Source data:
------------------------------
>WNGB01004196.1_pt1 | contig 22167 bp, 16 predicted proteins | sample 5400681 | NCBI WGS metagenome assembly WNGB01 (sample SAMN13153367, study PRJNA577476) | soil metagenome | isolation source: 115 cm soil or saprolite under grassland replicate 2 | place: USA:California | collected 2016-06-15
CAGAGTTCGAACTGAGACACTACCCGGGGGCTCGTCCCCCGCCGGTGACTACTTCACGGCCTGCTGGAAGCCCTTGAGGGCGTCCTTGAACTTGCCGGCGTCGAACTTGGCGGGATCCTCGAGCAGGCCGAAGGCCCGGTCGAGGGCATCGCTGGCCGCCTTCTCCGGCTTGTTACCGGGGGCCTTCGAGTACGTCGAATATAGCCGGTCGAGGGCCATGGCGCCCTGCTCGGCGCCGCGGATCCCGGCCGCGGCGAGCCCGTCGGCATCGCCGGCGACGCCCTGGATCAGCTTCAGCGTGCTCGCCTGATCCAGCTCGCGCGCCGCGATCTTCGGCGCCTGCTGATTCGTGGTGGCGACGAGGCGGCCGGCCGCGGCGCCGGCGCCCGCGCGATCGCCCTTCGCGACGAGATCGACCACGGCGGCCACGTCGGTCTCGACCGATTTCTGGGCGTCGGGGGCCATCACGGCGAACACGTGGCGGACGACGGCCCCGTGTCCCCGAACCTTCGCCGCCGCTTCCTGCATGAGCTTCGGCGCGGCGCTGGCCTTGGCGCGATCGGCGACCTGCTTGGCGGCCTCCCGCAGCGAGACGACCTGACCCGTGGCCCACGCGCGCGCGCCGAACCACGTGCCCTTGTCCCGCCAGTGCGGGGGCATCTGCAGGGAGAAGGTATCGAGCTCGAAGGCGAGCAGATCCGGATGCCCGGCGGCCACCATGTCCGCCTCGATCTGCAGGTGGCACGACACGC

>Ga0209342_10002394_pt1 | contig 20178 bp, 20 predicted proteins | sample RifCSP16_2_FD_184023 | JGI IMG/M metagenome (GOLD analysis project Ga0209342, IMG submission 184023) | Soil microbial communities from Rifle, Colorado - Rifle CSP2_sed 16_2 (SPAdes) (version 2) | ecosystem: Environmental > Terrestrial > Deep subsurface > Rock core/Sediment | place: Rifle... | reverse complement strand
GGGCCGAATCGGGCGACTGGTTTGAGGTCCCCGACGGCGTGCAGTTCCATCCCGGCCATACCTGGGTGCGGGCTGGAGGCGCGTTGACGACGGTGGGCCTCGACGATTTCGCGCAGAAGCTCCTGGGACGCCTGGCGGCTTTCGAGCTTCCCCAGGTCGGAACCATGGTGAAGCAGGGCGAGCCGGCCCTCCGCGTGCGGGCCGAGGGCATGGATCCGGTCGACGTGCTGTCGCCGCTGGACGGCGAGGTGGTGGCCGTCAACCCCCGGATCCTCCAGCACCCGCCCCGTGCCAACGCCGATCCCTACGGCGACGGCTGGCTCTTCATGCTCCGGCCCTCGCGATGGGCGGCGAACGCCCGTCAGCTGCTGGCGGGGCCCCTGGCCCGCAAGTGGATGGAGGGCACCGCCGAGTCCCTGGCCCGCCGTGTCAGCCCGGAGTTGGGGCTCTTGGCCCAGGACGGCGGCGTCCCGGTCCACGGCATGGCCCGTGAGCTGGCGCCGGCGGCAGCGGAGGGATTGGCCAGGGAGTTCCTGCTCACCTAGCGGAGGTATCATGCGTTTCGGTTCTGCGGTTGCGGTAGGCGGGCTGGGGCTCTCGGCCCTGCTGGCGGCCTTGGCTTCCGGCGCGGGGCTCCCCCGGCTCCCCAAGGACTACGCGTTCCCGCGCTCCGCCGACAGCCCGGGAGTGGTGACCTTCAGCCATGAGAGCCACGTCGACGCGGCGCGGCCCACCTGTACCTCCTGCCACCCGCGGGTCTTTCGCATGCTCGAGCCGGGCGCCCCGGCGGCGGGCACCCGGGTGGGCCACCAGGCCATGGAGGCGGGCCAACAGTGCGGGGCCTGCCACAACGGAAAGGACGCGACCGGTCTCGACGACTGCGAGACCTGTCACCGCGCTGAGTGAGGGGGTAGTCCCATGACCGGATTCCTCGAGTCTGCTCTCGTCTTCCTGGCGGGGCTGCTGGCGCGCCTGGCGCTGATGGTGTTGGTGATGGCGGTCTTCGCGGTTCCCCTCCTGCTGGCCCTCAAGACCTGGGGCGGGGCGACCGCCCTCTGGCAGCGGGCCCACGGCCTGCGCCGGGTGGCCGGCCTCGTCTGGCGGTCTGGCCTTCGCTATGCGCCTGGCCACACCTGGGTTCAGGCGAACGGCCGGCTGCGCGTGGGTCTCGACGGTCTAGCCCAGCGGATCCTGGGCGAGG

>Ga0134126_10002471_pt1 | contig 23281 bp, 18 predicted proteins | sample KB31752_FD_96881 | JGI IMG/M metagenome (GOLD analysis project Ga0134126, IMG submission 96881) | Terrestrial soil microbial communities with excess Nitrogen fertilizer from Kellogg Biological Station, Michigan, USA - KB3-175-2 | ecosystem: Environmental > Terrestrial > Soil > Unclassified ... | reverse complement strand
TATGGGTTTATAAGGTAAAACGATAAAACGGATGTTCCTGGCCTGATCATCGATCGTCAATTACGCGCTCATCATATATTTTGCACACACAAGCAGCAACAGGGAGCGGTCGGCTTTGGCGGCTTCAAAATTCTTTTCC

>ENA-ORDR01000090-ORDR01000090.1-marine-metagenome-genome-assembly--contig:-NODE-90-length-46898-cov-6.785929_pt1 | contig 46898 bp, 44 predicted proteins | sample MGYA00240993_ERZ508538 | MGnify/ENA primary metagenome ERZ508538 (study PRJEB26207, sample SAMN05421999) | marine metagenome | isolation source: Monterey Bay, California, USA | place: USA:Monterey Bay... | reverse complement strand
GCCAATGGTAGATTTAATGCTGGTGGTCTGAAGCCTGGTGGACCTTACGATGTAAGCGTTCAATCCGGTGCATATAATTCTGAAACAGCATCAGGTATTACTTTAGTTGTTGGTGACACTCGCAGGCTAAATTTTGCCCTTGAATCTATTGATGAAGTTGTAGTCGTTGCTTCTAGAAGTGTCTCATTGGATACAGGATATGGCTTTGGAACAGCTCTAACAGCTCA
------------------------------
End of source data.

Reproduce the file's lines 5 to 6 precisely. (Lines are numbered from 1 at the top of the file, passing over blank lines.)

>Ga0134126_10002471_pt1 | contig 23281 bp, 18 predicted proteins | sample KB31752_FD_96881 | JGI IMG/M metagenome (GOLD analysis project Ga0134126, IMG submission 96881) | Terrestrial soil microbial communities with excess Nitrogen fertilizer from Kellogg Biological Station, Michigan, USA - KB3-175-2 | ecosystem: Environmental > Terrestrial > Soil > Unclassified ... | reverse complement strand
TATGGGTTTATAAGGTAAAACGATAAAACGGATGTTCCTGGCCTGATCATCGATCGTCAATTACGCGCTCATCATATATTTTGCACACACAAGCAGCAACAGGGAGCGGTCGGCTTTGGCGGCTTCAAAATTCTTTTCC